General store removes Thompson memorabilia |

General store removes Thompson memorabilia

Catherine Lutz
Special to the Daily/Paul ConradA sampling of books written by Hunter S. Thompson of Woody Creek.

WOODY CREEK – If you’re looking for Hunter S. Thompson memorabilia, don’t go to the Woody Creek Store. This small general store, next to the Woody Creek Tavern and about a mile and a half down the road from the late author’s home, removed all of its Hunter Thompson books, T-shirts and other items bearing the stamp of the Good Doctor from the shelves by Tuesday morning. “We’ve pulled everything because it got to be too much of a frenzy,” a clerk at the store said Tuesday.

Many who worked there were close to Thompson. Its owners, George and Patti Stranahan, were neighbors. On Monday, after the word got out about Thompson’s suicide the night before, the store and neighboring tavern became a magnet for tourists, journalists and curiosity seekers. Everyone, it seemed, wanted a piece of Thompson’s story.It was just too much for a small country store that has become as much a gathering place for a small, tight-knit community, as a place to stock up on necessities. So the decision was made out of respect for the privacy of the late author and cultural icon’s family and friends.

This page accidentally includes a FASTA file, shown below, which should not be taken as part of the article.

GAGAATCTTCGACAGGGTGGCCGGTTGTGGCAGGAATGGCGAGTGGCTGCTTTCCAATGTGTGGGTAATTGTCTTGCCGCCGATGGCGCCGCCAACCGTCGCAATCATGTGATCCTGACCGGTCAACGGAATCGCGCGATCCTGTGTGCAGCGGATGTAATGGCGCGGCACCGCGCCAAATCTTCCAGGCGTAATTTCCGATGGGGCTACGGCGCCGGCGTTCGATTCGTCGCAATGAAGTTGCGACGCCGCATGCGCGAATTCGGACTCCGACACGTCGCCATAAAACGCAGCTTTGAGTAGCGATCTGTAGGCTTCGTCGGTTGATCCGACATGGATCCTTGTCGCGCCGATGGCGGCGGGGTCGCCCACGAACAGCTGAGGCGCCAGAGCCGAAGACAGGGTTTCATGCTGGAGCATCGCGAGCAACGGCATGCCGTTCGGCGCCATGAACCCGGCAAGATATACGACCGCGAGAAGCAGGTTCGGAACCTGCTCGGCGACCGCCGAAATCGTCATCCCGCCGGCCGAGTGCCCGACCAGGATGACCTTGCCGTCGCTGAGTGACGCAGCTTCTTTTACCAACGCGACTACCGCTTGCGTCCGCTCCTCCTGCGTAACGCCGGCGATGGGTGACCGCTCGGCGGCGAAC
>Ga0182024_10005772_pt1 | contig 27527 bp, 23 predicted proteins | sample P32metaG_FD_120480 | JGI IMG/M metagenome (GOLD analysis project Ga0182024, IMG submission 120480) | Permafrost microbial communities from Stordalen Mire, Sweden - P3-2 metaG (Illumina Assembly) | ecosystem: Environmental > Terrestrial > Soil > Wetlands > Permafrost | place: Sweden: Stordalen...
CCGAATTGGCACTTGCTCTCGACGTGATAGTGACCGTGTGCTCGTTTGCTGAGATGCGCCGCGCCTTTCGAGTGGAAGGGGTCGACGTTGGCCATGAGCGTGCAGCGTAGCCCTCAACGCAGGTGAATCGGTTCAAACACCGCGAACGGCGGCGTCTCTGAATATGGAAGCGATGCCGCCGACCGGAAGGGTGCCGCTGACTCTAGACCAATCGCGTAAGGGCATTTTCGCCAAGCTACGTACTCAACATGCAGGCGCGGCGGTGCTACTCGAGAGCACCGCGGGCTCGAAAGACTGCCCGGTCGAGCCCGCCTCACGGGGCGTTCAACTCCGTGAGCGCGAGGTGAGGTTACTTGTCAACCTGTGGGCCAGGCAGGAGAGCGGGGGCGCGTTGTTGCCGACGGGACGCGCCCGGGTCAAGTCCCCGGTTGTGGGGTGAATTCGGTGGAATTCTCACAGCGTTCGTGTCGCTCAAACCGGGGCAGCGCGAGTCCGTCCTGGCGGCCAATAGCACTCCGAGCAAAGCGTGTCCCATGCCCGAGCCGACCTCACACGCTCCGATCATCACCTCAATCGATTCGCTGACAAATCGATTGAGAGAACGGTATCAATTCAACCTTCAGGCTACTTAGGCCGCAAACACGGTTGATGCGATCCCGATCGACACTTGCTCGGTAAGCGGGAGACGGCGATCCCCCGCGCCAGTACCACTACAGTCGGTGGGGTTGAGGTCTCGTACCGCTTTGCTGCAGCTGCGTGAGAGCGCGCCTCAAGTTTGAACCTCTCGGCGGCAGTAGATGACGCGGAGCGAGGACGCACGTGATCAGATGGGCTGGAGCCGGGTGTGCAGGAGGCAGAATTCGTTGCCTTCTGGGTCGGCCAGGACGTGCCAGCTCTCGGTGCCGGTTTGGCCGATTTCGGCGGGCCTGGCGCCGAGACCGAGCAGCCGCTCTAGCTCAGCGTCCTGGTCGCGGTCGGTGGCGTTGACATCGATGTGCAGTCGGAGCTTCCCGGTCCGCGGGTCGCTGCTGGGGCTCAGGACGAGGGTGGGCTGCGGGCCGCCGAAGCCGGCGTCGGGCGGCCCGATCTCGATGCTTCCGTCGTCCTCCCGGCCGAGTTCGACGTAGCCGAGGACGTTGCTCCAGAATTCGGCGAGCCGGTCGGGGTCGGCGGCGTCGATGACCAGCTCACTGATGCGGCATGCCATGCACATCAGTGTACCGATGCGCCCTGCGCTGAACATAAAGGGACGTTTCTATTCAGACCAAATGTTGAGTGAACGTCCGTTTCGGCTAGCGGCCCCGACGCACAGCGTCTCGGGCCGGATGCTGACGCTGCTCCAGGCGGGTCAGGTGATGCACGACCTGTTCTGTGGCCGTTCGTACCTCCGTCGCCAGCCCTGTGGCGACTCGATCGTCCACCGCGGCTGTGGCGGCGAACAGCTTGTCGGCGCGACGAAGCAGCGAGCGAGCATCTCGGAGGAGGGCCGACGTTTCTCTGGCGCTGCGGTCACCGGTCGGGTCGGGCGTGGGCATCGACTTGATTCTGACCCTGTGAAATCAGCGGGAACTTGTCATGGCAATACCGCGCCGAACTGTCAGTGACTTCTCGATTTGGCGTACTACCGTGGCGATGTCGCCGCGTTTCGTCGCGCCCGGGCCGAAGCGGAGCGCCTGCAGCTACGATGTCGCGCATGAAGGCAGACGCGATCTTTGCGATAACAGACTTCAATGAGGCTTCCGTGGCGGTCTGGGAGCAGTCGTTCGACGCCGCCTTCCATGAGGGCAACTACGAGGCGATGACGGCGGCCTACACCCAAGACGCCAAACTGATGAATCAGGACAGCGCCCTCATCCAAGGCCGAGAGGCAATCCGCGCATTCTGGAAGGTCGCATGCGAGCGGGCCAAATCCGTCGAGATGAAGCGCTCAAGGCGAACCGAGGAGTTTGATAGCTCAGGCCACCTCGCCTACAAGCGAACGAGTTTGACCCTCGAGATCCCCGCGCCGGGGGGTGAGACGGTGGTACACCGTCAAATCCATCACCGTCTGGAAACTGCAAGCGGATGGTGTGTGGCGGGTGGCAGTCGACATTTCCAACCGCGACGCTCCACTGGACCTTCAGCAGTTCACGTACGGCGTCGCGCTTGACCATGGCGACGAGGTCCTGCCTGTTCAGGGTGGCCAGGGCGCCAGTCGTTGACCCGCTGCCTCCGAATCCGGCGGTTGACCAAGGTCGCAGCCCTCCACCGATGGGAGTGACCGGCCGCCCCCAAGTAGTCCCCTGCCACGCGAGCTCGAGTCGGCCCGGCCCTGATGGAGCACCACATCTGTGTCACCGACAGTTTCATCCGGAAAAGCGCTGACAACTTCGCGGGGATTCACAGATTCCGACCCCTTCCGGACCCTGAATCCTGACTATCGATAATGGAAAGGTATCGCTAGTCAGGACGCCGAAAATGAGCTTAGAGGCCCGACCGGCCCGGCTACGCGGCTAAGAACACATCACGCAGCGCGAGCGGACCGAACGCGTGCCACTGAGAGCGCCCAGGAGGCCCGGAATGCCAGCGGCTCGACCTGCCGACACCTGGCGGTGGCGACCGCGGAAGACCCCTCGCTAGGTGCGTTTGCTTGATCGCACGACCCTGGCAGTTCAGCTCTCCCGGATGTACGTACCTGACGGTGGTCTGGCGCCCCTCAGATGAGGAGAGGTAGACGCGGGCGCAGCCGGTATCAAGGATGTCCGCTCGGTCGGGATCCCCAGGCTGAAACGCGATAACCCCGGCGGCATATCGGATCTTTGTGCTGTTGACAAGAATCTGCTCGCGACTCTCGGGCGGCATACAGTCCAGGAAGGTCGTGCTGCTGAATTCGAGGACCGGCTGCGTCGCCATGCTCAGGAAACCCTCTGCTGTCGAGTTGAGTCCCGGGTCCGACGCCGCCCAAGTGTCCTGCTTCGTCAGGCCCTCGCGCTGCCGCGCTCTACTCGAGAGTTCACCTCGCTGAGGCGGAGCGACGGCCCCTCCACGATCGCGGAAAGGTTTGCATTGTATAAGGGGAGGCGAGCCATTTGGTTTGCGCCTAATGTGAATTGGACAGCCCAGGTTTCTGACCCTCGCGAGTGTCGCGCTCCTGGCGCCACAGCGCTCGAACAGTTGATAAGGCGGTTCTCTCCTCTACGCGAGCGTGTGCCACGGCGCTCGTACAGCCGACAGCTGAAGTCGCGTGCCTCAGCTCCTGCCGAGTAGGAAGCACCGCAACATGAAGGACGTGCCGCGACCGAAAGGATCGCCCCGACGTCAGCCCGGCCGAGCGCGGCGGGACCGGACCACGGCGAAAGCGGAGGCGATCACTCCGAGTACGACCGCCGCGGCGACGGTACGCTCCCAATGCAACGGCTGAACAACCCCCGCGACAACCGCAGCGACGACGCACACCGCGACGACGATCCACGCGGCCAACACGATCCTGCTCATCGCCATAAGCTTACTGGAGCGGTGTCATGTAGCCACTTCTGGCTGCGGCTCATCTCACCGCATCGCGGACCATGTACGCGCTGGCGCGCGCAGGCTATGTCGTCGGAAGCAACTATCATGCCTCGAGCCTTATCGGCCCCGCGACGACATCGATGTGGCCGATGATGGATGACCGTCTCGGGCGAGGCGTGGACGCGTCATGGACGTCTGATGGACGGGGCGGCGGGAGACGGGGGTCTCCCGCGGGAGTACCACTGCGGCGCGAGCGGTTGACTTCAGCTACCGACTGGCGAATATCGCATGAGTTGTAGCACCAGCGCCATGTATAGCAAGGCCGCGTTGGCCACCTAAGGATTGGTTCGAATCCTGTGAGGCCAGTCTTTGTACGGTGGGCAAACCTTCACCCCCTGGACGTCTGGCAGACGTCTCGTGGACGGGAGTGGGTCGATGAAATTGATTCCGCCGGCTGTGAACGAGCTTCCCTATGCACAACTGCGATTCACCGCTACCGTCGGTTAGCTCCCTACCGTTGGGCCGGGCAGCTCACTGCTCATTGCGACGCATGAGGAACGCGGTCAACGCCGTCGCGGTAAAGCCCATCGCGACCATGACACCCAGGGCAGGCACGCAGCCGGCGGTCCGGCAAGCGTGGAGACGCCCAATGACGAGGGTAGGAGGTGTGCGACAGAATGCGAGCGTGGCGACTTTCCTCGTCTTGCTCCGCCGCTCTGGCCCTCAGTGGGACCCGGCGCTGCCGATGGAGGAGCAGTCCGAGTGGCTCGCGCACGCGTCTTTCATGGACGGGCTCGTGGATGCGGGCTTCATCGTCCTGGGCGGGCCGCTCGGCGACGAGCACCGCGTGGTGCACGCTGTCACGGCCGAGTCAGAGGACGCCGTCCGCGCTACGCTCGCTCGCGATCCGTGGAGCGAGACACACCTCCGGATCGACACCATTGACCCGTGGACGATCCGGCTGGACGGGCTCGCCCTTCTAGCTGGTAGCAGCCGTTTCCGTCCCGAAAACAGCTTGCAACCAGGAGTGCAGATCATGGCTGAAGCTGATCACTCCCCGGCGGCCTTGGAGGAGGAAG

Few Hunter Thompson titles are available at the Pitkin County Library these days. Librarians estimate that four or five copies remain on the shelves out of the 60 or so Thompson books they normally stock. Out of 15 copies of “Fear and Loathing in Las Vegas,” none remain.”There’s always interest in Hunter Thompson’s books, he’s like a cult figure,” said librarian Liz Frazier. “But most of the books now are out.”

Many Thompson books are taken out but never returned, Frazier said – a problem that’s more pronounced with his work than other authors’.Vail, Colorado

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